Authority in Language: Investigating Standard English

By James Milroy; Lesley Milroy | Go to book overview

3

SPOKEN AND WRITTEN NORMS

3.1

Introduction

In Chapters 1 and 2 we have been largely concerned with attitudes to language, especially with the effects of the standard ideology on publicly expressed attitudes. We have noted that the most fully described and codified forms of language are those appropriate to public, formal and, especially, written usage. One effect of this has been a neglect of the structure and social dynamics of spoken forms and hence a tendency (in the absence of adequate descriptions of speech) to evaluate spoken usage on the model of written usage. In this chapter we focus on the relation between speech and writing, and differences in the forms and functions of the two channels of language.

It is appropriate to draw attention once more to the fact that there is much greater variability in speech than there is in written language. This variability can be traced, or described, in at least three dimensions: geographical, social and situational. Spoken language varies regionally, it varies according to social grouping of speakers, and it varies in the speech of individuals according to the situational contexts in which they find themselves from time to time. Some consequences of this variability are examined in this chapter and are further discussed in subsequent chapters.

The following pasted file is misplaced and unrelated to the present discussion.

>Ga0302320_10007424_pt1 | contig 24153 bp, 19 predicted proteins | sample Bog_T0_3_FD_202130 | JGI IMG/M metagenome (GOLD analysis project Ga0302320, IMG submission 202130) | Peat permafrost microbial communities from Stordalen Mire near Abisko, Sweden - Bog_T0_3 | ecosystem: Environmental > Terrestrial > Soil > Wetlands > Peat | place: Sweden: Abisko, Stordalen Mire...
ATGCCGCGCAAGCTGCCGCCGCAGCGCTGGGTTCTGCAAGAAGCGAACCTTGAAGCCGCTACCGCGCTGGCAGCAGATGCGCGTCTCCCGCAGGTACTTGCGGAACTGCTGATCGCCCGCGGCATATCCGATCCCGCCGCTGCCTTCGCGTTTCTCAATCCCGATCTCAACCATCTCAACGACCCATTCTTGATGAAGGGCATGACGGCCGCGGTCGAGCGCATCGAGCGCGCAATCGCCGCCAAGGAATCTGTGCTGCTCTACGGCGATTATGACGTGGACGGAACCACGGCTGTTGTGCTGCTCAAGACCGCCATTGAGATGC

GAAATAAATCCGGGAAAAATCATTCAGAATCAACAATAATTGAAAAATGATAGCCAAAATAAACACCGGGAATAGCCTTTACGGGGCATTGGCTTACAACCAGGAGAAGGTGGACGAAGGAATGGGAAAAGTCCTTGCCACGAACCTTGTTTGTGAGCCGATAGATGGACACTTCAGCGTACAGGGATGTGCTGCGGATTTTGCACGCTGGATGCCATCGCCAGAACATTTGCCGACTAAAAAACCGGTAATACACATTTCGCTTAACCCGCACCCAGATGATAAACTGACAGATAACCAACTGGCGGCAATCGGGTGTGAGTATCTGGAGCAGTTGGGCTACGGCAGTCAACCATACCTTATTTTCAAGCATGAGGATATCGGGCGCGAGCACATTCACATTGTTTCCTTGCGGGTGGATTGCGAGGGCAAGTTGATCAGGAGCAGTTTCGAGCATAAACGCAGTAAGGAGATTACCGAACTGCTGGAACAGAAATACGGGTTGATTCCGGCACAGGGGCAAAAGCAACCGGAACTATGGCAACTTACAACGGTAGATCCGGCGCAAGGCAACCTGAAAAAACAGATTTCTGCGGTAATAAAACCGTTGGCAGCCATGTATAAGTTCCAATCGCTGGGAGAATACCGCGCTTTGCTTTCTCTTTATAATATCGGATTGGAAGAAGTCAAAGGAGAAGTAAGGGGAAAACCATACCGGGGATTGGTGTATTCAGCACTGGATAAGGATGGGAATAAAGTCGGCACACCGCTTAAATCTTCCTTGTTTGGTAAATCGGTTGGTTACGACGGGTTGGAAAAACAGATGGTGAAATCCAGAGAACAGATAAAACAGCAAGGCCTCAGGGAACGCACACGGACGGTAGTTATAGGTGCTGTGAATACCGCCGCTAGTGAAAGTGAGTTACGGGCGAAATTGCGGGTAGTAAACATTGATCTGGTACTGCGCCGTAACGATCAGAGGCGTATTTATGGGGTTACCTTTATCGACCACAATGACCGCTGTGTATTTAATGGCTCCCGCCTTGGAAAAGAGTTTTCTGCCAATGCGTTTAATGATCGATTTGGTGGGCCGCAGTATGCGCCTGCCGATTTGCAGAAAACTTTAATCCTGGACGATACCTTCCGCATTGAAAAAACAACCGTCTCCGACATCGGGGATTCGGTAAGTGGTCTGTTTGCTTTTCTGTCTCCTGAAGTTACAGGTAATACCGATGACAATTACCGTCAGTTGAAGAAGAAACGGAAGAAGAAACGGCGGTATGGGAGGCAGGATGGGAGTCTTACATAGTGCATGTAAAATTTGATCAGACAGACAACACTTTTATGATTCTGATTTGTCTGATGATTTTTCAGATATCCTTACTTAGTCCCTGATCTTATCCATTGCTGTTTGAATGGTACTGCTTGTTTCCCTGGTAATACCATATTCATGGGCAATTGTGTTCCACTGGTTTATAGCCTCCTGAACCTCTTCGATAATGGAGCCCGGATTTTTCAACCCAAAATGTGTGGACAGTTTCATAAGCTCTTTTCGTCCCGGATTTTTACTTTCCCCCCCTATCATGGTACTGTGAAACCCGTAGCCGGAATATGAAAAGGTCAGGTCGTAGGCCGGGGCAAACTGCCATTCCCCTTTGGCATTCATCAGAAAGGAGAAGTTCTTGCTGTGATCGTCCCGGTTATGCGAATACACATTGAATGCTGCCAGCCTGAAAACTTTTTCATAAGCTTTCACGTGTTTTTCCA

Variation in the synchronic dimension is the counterpart of change in the diachronic dimension. Linguistic change, especially in phonology and grammar, originates in speech rather than in writing: it is thus characteristic of spoken forms to be perpetually in a state of change. The eighteenth-century prescribers and codifiers were well aware of this. Swift saw no reason why language should be allowed to change continuously, and Johnson spoke of ‘fugitive cant’ which was always ‘in a state of increase or decay’ (Bolton, 1966:150); he therefore preferred to codify the established literary part of the vocabulary, which he regarded as more ‘durable’. In this chapter, we shall approach variability in speech by first considering the social factors that affect linguistic change in the spoken channel, and balancing these against the factors that encourage stability and resist change. The discussion then moves on to the relation between the written and spoken channels. We consider some consequences of evaluating

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